On August 22,the New Mexico State Game Commission began considering changes to regulations on trapping in the state proposed by New Mexico Game and Fish. Unfortunately, these changes are negligible and do almost nothing to alleviate New Mexicans’ concerns about trapping in the state.
As introduced, the proposal includes closing approximately only .5 percent of public lands to most traps on land, some technical requirements on how to set traps, mandatory trapper education, and increased setbacks from trailheads (but not from trails or roads). The proposal also calls for expanding to year-round trapping seasons for raccoons and nutria and increasing the timeframe a trapper has to check on underwater traps. Several game commissioners encouraged department staff to consider additional measures to appease trappers.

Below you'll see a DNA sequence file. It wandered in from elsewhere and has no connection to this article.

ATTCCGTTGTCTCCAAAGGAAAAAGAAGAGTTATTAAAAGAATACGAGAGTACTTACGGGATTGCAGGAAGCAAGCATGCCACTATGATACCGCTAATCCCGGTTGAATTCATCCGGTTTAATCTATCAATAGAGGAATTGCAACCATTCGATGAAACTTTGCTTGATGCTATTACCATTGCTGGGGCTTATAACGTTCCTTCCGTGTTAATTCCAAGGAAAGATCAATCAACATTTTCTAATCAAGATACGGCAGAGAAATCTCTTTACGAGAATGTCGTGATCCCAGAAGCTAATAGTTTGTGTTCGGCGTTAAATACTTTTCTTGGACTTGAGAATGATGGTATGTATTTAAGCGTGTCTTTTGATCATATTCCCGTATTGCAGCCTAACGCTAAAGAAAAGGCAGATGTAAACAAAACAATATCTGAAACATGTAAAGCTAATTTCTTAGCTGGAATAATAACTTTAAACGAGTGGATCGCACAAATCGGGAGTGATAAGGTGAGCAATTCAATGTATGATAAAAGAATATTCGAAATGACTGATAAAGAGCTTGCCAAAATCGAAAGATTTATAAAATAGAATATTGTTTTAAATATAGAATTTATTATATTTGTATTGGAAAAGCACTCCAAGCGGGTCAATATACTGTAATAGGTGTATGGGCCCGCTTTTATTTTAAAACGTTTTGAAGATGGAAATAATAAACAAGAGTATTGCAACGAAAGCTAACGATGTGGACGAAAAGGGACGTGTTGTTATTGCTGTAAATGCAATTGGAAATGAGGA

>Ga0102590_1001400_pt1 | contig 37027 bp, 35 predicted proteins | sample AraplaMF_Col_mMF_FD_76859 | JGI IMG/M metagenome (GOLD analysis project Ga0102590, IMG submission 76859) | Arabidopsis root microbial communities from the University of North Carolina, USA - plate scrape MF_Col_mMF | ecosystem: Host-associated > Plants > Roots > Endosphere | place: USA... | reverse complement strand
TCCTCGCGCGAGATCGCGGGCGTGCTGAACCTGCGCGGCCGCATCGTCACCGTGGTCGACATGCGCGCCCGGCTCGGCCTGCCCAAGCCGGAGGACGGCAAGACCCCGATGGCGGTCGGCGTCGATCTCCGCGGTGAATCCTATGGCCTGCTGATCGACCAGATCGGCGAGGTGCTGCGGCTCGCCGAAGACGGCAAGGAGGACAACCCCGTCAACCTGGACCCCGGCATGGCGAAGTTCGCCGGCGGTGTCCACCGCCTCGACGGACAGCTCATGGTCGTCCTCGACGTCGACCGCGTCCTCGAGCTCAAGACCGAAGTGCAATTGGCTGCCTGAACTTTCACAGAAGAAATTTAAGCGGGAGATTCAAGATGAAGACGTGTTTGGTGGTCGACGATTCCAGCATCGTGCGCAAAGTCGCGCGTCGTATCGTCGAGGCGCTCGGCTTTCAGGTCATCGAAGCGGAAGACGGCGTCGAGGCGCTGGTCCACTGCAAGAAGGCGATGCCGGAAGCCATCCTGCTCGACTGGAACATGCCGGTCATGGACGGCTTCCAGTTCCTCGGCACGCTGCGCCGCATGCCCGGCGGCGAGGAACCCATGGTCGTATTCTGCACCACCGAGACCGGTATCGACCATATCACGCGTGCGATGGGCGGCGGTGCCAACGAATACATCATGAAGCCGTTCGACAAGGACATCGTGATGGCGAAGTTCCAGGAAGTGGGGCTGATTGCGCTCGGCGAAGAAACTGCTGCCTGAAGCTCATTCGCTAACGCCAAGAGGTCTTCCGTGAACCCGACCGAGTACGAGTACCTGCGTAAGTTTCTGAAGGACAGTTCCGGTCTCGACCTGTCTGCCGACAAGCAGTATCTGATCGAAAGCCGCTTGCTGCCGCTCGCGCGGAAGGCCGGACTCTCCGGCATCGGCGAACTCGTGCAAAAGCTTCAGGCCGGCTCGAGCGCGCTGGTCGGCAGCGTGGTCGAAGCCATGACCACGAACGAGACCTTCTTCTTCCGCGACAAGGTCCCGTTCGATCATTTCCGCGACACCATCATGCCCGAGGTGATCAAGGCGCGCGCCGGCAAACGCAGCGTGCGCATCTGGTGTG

The proposal comes despite the success of a bill to restrict commercial trapping on public lands, “Roxy’s Law,” which made unprecedented progress in the New Mexico legislature earlier this year. Activists believe the legislation is necessary for protecting New Mexicans, companion animals, native wildlife, and public lands—and they fear the weak rule changes are meant to undermine the legislation with minor, superficial adjustments to the status quo: “The Department is trying to dance around the margins of the problem while the real solution is to get traps and snares off of public lands altogether,” said Guardians’ Chris Smith.
Read the press release.